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Wednesday, February 14, 2018

The Mistress Of Atlantis (1932)

Starring Brigitte Helm, John Stuart, Tela Tchai, Gustav Diessl, Gibb McLaughlin
Directed by G.W. Pabst
(actor & director credits courtesy

Two French Legionnaires are captured in the Sahara desert and taken to underground catacombs housing the lost city of Atlantis, which is ruled by a cruel but beautiful queen.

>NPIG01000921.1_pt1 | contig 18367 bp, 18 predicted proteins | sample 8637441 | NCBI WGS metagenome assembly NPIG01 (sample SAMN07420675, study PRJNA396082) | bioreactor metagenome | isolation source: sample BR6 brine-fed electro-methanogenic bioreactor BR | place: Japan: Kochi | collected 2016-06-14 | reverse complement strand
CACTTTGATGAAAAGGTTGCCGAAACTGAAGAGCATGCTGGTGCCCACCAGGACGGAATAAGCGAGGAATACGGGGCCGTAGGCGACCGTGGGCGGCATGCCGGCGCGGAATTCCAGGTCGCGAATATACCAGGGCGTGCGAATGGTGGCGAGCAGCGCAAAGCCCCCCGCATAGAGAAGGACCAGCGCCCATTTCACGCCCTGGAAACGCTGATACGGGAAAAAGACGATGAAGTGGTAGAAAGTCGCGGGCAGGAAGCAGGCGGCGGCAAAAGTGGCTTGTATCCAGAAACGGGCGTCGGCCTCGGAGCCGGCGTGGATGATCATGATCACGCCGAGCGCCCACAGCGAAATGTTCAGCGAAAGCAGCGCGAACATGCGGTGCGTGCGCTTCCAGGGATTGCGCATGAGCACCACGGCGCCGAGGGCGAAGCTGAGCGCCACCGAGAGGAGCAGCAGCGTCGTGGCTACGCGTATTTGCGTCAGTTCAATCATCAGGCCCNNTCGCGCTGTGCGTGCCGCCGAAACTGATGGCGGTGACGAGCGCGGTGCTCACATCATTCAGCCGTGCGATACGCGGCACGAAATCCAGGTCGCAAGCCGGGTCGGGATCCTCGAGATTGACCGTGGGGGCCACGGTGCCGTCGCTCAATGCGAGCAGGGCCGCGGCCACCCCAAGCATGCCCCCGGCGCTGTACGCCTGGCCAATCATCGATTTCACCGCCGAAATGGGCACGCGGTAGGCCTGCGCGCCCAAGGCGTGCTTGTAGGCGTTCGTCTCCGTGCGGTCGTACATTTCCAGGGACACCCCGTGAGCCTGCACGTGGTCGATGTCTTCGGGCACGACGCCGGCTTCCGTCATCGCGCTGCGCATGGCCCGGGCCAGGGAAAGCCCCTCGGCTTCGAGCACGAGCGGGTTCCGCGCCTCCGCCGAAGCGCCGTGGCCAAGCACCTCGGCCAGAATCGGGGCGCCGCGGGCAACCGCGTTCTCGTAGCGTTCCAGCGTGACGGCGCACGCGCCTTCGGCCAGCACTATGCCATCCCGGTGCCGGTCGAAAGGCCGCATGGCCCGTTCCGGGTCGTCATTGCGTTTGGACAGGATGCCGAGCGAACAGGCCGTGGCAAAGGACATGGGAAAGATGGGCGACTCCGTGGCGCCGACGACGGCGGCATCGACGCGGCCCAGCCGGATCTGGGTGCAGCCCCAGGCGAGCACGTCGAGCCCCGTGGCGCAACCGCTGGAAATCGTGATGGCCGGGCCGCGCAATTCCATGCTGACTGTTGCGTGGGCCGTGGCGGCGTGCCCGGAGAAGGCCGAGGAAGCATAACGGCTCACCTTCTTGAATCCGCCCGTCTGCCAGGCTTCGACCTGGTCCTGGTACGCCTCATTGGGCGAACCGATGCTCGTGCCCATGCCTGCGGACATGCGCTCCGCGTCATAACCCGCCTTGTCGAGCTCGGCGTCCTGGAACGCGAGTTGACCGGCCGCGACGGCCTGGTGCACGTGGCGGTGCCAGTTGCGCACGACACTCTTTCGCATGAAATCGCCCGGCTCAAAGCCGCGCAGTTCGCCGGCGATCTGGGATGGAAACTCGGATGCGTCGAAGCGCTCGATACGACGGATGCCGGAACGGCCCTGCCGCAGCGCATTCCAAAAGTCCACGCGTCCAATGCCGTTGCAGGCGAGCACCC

Commencing with the unique revelation that the lost city of Atlantis may not have been located on a sea island, but in the desert, this showcase for Helm features excellent photography and convincing desert landscapes, but those expecting any breathtaking visuals of Atlantis or fantastic technology may well be disappointed.  The catacomb sets, while they serve the story and the characters, are surprisingly limited and nondescript. There's also not a lot for Helm to do besides look beautiful and issue cruel orders, but she's lovingly photographed and the sequence in which she plays chess with Stuart for his freedom is well designed and acted to illustrate the power she wields over him.  However, I found the film as a whole to be more dreary than striking, although thankfully the giant-mustached McLaughlin provides a badly needed colorful supporting character to liven things up a bit.  I think despite its faults, the picture still is worthwhile for its imagery, which culminates in a stunning pairing of Helm standing alongside a giant bust of her face which is not to be missed.

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